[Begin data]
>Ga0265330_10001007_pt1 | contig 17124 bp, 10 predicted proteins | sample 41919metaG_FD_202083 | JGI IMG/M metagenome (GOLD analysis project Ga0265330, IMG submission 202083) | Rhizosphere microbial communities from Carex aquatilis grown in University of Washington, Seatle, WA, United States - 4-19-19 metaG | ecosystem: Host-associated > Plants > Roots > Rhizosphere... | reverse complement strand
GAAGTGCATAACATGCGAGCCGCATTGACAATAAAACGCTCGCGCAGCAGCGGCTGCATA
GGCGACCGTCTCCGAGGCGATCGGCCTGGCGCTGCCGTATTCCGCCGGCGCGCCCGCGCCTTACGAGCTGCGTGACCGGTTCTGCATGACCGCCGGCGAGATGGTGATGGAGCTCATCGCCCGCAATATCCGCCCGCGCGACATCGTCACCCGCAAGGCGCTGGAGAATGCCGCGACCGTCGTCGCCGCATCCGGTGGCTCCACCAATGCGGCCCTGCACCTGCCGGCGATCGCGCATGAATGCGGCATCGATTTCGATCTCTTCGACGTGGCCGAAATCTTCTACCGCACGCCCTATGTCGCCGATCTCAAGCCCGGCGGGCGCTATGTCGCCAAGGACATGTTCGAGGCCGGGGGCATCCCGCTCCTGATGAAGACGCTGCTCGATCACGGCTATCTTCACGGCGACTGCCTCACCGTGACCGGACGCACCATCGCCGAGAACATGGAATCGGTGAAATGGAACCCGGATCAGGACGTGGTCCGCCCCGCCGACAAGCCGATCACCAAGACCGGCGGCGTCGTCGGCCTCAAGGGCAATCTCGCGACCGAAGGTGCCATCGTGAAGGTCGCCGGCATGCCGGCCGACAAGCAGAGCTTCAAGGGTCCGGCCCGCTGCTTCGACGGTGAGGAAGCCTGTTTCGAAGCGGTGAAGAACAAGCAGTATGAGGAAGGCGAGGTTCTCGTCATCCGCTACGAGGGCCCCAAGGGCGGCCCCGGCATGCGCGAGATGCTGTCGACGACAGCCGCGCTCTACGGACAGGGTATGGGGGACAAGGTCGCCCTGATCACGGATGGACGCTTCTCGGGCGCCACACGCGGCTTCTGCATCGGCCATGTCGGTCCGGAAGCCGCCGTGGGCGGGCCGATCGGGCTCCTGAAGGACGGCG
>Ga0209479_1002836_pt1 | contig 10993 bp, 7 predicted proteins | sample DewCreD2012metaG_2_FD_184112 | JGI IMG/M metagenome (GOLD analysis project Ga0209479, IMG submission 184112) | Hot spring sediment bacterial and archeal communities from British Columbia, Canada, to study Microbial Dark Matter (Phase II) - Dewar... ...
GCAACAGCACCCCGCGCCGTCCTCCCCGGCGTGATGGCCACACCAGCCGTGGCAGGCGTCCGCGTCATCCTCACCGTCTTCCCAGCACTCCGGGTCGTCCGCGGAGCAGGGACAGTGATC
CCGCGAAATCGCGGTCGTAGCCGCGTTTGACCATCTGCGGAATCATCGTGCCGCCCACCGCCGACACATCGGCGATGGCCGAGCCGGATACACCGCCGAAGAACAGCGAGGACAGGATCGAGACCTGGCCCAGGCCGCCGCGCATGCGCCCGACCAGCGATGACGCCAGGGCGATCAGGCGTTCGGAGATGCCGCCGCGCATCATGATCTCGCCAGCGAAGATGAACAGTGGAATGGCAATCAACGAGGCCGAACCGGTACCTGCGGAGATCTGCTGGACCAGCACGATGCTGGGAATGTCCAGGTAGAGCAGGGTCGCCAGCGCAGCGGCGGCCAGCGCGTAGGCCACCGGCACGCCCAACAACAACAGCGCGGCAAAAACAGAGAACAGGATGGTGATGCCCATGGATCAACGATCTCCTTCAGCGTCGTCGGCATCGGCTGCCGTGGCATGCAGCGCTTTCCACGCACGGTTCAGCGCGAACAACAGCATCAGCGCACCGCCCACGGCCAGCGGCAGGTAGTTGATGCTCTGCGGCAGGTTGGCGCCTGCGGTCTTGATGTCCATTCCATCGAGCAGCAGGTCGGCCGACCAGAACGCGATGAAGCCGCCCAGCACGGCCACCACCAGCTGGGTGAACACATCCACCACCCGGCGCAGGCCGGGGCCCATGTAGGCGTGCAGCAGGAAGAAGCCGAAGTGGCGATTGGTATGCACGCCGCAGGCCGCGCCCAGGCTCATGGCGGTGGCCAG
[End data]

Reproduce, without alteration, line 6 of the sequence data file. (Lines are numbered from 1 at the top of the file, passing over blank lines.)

CCGCGAAATCGCGGTCGTAGCCGCGTTTGACCATCTGCGGAATCATCGTGCCGCCCACCGCCGACACATCGGCGATGGCCGAGCCGGATACACCGCCGAAGAACAGCGAGGACAGGATCGAGACCTGGCCCAGGCCGCCGCGCATGCGCCCGACCAGCGATGACGCCAGGGCGATCAGGCGTTCGGAGATGCCGCCGCGCATCATGATCTCGCCAGCGAAGATGAACAGTGGAATGGCAATCAACGAGGCCGAACCGGTACCTGCGGAGATCTGCTGGACCAGCACGATGCTGGGAATGTCCAGGTAGAGCAGGGTCGCCAGCGCAGCGGCGGCCAGCGCGTAGGCCACCGGCACGCCCAACAACAACAGCGCGGCAAAAACAGAGAACAGGATGGTGATGCCCATGGATCAACGATCTCCTTCAGCGTCGTCGGCATCGGCTGCCGTGGCATGCAGCGCTTTCCACGCACGGTTCAGCGCGAACAACAGCATCAGCGCACCGCCCACGGCCAGCGGCAGGTAGTTGATGCTCTGCGGCAGGTTGGCGCCTGCGGTCTTGATGTCCATTCCATCGAGCAGCAGGTCGGCCGACCAGAACGCGATGAAGCCGCCCAGCACGGCCACCACCAGCTGGGTGAACACATCCACCACCCGGCGCAGGCCGGGGCCCATGTAGGCGTGCAGCAGGAAGAAGCCGAAGTGGCGATTGGTATGCACGCCGCAGGCCGCGCCCAGGCTCATGGCGGTGGCCAG